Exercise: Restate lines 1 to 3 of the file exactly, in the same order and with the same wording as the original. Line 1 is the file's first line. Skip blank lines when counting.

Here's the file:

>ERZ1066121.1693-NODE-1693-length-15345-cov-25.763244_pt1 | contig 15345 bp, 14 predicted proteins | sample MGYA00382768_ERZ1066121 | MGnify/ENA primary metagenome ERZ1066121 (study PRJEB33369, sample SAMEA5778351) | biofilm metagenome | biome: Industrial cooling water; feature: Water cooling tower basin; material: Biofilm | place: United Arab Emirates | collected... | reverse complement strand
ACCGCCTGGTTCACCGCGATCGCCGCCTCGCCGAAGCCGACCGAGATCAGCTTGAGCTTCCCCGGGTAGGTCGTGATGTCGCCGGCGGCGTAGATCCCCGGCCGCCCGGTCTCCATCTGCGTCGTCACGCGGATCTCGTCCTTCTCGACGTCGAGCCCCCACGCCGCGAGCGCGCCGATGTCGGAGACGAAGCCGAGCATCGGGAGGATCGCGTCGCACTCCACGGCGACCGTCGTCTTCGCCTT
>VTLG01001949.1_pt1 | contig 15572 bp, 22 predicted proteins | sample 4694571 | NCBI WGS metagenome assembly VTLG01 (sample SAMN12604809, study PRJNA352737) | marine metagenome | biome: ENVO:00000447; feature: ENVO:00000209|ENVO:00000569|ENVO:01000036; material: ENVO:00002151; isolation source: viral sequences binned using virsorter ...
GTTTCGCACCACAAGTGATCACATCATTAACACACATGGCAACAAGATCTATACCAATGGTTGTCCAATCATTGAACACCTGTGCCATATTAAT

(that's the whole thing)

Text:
>ERZ1066121.1693-NODE-1693-length-15345-cov-25.763244_pt1 | contig 15345 bp, 14 predicted proteins | sample MGYA00382768_ERZ1066121 | MGnify/ENA primary metagenome ERZ1066121 (study PRJEB33369, sample SAMEA5778351) | biofilm metagenome | biome: Industrial cooling water; feature: Water cooling tower basin; material: Biofilm | place: United Arab Emirates | collected... | reverse complement strand
ACCGCCTGGTTCACCGCGATCGCCGCCTCGCCGAAGCCGACCGAGATCAGCTTGAGCTTCCCCGGGTAGGTCGTGATGTCGCCGGCGGCGTAGATCCCCGGCCGCCCGGTCTCCATCTGCGTCGTCACGCGGATCTCGTCCTTCTCGACGTCGAGCCCCCACGCCGCGAGCGCGCCGATGTCGGAGACGAAGCCGAGCATCGGGAGGATCGCGTCGCACTCCACGGCGACCGTCGTCTTCGCCTT
>VTLG01001949.1_pt1 | contig 15572 bp, 22 predicted proteins | sample 4694571 | NCBI WGS metagenome assembly VTLG01 (sample SAMN12604809, study PRJNA352737) | marine metagenome | biome: ENVO:00000447; feature: ENVO:00000209|ENVO:00000569|ENVO:01000036; material: ENVO:00002151; isolation source: viral sequences binned using virsorter ...